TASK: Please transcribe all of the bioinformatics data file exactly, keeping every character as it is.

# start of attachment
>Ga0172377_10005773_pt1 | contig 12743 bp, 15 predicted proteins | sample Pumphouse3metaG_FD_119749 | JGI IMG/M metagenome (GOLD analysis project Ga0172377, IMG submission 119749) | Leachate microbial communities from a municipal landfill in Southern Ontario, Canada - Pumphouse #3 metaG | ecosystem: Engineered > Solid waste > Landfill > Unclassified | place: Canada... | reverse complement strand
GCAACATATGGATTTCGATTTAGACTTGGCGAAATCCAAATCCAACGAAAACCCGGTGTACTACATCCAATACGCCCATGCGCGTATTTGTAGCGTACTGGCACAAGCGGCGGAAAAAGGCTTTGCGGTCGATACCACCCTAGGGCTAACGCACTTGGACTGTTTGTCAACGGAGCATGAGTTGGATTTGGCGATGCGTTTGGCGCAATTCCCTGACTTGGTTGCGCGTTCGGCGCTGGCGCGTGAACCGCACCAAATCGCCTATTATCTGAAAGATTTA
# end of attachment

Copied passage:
>Ga0172377_10005773_pt1 | contig 12743 bp, 15 predicted proteins | sample Pumphouse3metaG_FD_119749 | JGI IMG/M metagenome (GOLD analysis project Ga0172377, IMG submission 119749) | Leachate microbial communities from a municipal landfill in Southern Ontario, Canada - Pumphouse #3 metaG | ecosystem: Engineered > Solid waste > Landfill > Unclassified | place: Canada... | reverse complement strand
GCAACATATGGATTTCGATTTAGACTTGGCGAAATCCAAATCCAACGAAAACCCGGTGTACTACATCCAATACGCCCATGCGCGTATTTGTAGCGTACTGGCACAAGCGGCGGAAAAAGGCTTTGCGGTCGATACCACCCTAGGGCTAACGCACTTGGACTGTTTGTCAACGGAGCATGAGTTGGATTTGGCGATGCGTTTGGCGCAATTCCCTGACTTGGTTGCGCGTTCGGCGCTGGCGCGTGAACCGCACCAAATCGCCTATTATCTGAAAGATTTA